energies-logo

Journal Browser

Journal Browser

Special Issue "Next-Generation High-Temperature Solar Thermal Receivers for Concentrating Solar Power Systems"

A special issue of Energies (ISSN 1996-1073). This special issue belongs to the section "A: Sustainable Energy".

Deadline for manuscript submissions: closed (30 December 2021) | Viewed by 1617

Special Issue Editor

Dr. Clifford K. Ho
E-Mail Website
Guest Editor
Sandia National Laboratories, Albuquerque 5800, NM, USA
Interests: high-temperature solar thermal receiver modeling and testing; solid particle receivers; optical analysis and characterization of collectors and selective absorbers; glare and avian hazard analyses; CFD modeling for coupled optical/fluid/thermal analyses; system and technoeconomic analyses
Special Issues, Collections and Topics in MDPI journals

Special Issue Information

This Special Issue focuses on next-generation high-temperature solar thermal receivers that can achieve temperatures above 700 °C for concentrating solar power applications. Higher temperatures are being pursued to provide heat to advanced power cycles (e.g., supercritical CO2 and hybrid Brayton cycles) that can increase overall efficiency and reduce system costs. High-temperature receivers can employ different heat-transfer media, including liquids, gases, and solids. Research on high-temperature liquid-based receivers includes molten chloride salts and sodium receivers. Volumetric air receivers have been previously investigated, and more recent research on high-temperature gas receivers has pursued supercritical CO2 as the heat-transfer medium. Solid particle receivers are an active area of research, including centrifugal, fluidized, free-fall, and obstructed particle-flow design concepts. Active research includes materials testing and selection, design optimization, computational modeling, and both bench-scale and large-scale (on-sun) testing. This Special Issue presents papers describing research in each of these areas. Ongoing challenges and research needs are presented along with recent findings and accomplishments associated with these next-generation high-temperature solar thermal receivers.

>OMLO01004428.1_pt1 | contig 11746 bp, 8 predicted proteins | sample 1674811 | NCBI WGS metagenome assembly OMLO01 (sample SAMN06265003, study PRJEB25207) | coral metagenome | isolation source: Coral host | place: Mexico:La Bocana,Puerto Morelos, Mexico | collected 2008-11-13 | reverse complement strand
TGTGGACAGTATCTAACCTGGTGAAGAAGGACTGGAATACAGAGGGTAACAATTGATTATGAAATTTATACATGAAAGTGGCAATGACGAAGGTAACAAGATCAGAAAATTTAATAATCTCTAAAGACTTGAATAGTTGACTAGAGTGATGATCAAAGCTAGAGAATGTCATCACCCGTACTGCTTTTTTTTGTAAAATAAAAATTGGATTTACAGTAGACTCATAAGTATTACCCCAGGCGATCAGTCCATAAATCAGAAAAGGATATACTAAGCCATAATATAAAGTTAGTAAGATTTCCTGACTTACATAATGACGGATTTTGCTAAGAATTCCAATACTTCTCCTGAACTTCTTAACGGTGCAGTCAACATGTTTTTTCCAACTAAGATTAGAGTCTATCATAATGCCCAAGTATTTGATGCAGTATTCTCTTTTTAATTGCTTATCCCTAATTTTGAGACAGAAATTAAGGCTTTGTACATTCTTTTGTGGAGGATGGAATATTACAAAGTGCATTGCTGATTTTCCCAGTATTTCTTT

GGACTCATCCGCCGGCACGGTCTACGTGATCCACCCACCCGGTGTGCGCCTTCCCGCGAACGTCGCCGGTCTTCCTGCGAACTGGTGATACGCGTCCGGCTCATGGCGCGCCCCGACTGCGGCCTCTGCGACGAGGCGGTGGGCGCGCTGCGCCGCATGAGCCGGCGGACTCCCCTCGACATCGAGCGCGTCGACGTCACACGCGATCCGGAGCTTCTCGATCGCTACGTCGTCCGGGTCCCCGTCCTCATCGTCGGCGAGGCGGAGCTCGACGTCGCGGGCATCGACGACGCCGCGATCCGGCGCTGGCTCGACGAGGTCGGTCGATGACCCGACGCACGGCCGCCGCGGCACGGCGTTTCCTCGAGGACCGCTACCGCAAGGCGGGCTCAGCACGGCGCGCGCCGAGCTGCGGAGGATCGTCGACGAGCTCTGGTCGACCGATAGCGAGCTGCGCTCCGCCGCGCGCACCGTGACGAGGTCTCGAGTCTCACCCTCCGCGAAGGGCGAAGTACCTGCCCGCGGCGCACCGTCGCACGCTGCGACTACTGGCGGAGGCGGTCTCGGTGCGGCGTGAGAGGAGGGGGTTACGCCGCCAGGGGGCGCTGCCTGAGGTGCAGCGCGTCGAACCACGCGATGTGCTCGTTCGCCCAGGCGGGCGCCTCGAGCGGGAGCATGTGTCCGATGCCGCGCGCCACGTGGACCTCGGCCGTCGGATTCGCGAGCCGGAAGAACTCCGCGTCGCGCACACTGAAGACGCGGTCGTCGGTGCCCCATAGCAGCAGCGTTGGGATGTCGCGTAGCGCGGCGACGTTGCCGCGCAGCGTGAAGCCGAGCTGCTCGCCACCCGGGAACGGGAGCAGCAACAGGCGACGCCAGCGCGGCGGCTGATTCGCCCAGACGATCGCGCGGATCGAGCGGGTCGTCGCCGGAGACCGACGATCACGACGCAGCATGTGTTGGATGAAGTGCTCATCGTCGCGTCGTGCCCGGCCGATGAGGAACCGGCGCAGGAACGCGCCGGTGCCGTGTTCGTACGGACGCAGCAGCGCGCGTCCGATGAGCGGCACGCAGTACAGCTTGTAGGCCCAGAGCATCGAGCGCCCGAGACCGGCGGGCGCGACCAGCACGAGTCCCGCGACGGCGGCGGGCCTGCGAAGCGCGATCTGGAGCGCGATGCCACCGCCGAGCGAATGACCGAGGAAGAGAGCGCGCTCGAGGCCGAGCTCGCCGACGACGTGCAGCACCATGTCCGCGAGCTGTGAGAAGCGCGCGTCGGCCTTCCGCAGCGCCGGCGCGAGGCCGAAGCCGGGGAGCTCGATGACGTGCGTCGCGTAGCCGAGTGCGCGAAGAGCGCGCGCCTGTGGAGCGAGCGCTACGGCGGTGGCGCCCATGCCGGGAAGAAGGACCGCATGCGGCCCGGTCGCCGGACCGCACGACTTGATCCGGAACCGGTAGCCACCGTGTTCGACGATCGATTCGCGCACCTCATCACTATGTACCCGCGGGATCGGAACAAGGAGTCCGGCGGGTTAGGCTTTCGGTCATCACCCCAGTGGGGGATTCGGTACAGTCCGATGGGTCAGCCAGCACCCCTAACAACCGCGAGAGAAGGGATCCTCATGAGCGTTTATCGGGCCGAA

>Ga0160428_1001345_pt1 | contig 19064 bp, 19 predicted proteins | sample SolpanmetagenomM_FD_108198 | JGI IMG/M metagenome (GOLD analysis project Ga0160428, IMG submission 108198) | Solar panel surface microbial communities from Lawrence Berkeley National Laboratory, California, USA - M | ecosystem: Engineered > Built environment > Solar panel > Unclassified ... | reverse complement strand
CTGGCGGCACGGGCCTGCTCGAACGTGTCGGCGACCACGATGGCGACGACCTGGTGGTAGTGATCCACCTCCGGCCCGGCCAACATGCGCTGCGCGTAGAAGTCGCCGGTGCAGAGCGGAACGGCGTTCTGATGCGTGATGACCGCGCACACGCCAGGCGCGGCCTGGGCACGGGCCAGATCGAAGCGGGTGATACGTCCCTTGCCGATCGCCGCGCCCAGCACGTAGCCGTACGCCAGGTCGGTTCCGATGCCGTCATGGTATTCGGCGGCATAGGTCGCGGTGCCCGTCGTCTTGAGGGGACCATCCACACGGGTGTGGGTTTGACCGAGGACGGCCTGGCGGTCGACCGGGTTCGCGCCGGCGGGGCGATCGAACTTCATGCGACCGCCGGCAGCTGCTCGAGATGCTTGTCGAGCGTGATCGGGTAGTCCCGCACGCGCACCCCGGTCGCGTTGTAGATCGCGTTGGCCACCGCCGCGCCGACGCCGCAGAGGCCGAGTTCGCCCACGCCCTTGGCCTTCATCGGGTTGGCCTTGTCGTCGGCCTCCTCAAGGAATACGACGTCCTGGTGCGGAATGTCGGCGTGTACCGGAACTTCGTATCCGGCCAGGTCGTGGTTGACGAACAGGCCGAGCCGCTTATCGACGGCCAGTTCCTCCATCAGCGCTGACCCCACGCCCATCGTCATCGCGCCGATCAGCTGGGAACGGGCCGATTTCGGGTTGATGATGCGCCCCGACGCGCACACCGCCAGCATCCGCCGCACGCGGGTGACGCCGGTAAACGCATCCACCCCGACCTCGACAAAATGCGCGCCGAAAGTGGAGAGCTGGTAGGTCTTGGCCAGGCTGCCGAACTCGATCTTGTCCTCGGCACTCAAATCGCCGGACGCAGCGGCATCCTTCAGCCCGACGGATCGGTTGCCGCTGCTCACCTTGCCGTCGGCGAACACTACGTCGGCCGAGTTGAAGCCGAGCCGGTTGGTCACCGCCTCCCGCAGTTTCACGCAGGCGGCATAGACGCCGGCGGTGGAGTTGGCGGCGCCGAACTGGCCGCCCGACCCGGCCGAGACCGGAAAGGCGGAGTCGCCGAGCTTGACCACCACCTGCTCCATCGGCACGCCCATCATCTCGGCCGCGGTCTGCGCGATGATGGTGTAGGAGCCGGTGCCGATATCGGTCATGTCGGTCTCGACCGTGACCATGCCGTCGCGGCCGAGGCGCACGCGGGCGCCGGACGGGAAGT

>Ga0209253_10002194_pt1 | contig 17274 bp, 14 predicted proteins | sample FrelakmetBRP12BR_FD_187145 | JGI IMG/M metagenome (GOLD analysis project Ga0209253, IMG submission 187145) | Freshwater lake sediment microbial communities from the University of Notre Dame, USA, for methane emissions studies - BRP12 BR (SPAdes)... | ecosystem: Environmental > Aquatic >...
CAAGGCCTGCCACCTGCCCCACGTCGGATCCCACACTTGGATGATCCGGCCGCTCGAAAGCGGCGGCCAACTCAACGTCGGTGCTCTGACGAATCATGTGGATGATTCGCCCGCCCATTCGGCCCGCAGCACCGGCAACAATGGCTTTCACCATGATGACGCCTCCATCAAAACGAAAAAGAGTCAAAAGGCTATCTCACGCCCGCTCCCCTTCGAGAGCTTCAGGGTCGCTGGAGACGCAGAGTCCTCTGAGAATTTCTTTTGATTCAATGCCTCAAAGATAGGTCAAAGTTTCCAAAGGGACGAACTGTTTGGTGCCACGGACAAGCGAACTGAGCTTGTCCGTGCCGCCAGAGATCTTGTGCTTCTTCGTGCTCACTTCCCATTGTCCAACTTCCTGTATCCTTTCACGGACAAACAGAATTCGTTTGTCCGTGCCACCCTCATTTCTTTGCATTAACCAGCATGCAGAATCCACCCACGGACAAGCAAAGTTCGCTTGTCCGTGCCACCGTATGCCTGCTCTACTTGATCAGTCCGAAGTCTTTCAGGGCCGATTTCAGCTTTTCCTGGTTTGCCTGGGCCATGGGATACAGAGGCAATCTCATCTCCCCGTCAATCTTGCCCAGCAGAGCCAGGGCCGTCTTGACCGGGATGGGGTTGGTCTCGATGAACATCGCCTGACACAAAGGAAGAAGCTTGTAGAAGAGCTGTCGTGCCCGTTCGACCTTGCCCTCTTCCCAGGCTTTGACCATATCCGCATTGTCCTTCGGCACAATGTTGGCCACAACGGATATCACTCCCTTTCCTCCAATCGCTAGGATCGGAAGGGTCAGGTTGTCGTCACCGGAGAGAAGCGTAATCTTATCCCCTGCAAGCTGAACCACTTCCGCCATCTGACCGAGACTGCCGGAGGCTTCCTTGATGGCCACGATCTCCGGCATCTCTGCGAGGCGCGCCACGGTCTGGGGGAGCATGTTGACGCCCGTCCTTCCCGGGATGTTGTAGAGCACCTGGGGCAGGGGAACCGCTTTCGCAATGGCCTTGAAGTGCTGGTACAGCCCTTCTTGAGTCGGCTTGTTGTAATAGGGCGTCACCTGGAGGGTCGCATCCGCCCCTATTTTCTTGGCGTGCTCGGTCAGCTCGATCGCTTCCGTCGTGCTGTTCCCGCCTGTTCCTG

Dr. Clifford K. Ho
Guest Editor

Manuscript Submission Information

Manuscripts should be submitted online at www.mdpi.com by registering and logging in to this website. Once you are registered, click here to go to the submission form. Manuscripts can be submitted until the deadline. All submissions that pass pre-check are peer-reviewed. Accepted papers will be published continuously in the journal (as soon as accepted) and will be listed together on the special issue website. Research articles, review articles as well as short communications are invited. For planned papers, a title and short abstract (about 100 words) can be sent to the Editorial Office for announcement on this website.

Submitted manuscripts should not have been published previously, nor be under consideration for publication elsewhere (except conference proceedings papers). All manuscripts are thoroughly refereed through a single-blind peer-review process. A guide for authors and other relevant information for submission of manuscripts is available on the Instructions for Authors page. Energies is an international peer-reviewed open access semimonthly journal published by MDPI.

Please visit the Instructions for Authors page before submitting a manuscript. The Article Processing Charge (APC) for publication in this open access journal is 2200 CHF (Swiss Francs). Submitted papers should be well formatted and use good English. Authors may use MDPI's English editing service prior to publication or during author revisions.

Keywords

  • CSP
  • solar receivers
  • Gen3
  • high temperature
  • supercritical CO2
  • particle receiver
  • liquid receiver